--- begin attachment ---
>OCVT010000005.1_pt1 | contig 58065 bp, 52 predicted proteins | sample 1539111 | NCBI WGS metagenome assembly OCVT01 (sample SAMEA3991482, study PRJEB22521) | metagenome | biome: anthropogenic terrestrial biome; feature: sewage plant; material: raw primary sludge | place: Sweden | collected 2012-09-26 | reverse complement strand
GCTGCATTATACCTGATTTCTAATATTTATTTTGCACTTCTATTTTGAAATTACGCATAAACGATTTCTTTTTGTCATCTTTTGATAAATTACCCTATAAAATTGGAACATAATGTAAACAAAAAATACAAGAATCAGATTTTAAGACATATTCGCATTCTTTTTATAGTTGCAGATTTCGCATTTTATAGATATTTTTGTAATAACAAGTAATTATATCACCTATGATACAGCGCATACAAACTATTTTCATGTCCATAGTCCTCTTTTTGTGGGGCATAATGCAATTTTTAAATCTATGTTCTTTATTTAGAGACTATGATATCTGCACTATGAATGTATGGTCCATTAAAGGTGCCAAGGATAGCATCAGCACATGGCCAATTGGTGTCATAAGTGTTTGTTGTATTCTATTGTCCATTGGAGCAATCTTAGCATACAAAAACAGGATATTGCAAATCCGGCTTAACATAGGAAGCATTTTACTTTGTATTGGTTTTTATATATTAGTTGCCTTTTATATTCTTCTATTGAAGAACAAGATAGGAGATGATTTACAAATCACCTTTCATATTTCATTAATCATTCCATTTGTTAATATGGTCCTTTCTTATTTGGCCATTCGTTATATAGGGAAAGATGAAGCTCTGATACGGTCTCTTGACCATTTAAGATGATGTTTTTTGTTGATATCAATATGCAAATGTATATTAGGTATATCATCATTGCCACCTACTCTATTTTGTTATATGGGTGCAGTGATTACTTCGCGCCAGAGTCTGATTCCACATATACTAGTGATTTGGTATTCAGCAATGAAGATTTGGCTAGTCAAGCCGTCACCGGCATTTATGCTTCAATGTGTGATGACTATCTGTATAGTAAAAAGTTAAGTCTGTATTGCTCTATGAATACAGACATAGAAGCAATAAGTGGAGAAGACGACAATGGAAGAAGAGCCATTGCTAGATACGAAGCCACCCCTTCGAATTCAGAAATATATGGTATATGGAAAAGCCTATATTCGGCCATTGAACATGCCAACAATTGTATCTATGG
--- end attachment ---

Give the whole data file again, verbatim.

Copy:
>OCVT010000005.1_pt1 | contig 58065 bp, 52 predicted proteins | sample 1539111 | NCBI WGS metagenome assembly OCVT01 (sample SAMEA3991482, study PRJEB22521) | metagenome | biome: anthropogenic terrestrial biome; feature: sewage plant; material: raw primary sludge | place: Sweden | collected 2012-09-26 | reverse complement strand
GCTGCATTATACCTGATTTCTAATATTTATTTTGCACTTCTATTTTGAAATTACGCATAAACGATTTCTTTTTGTCATCTTTTGATAAATTACCCTATAAAATTGGAACATAATGTAAACAAAAAATACAAGAATCAGATTTTAAGACATATTCGCATTCTTTTTATAGTTGCAGATTTCGCATTTTATAGATATTTTTGTAATAACAAGTAATTATATCACCTATGATACAGCGCATACAAACTATTTTCATGTCCATAGTCCTCTTTTTGTGGGGCATAATGCAATTTTTAAATCTATGTTCTTTATTTAGAGACTATGATATCTGCACTATGAATGTATGGTCCATTAAAGGTGCCAAGGATAGCATCAGCACATGGCCAATTGGTGTCATAAGTGTTTGTTGTATTCTATTGTCCATTGGAGCAATCTTAGCATACAAAAACAGGATATTGCAAATCCGGCTTAACATAGGAAGCATTTTACTTTGTATTGGTTTTTATATATTAGTTGCCTTTTATATTCTTCTATTGAAGAACAAGATAGGAGATGATTTACAAATCACCTTTCATATTTCATTAATCATTCCATTTGTTAATATGGTCCTTTCTTATTTGGCCATTCGTTATATAGGGAAAGATGAAGCTCTGATACGGTCTCTTGACCATTTAAGATGATGTTTTTTGTTGATATCAATATGCAAATGTATATTAGGTATATCATCATTGCCACCTACTCTATTTTGTTATATGGGTGCAGTGATTACTTCGCGCCAGAGTCTGATTCCACATATACTAGTGATTTGGTATTCAGCAATGAAGATTTGGCTAGTCAAGCCGTCACCGGCATTTATGCTTCAATGTGTGATGACTATCTGTATAGTAAAAAGTTAAGTCTGTATTGCTCTATGAATACAGACATAGAAGCAATAAGTGGAGAAGACGACAATGGAAGAAGAGCCATTGCTAGATACGAAGCCACCCCTTCGAATTCAGAAATATATGGTATATGGAAAAGCCTATATTCGGCCATTGAACATGCCAACAATTGTATCTATGG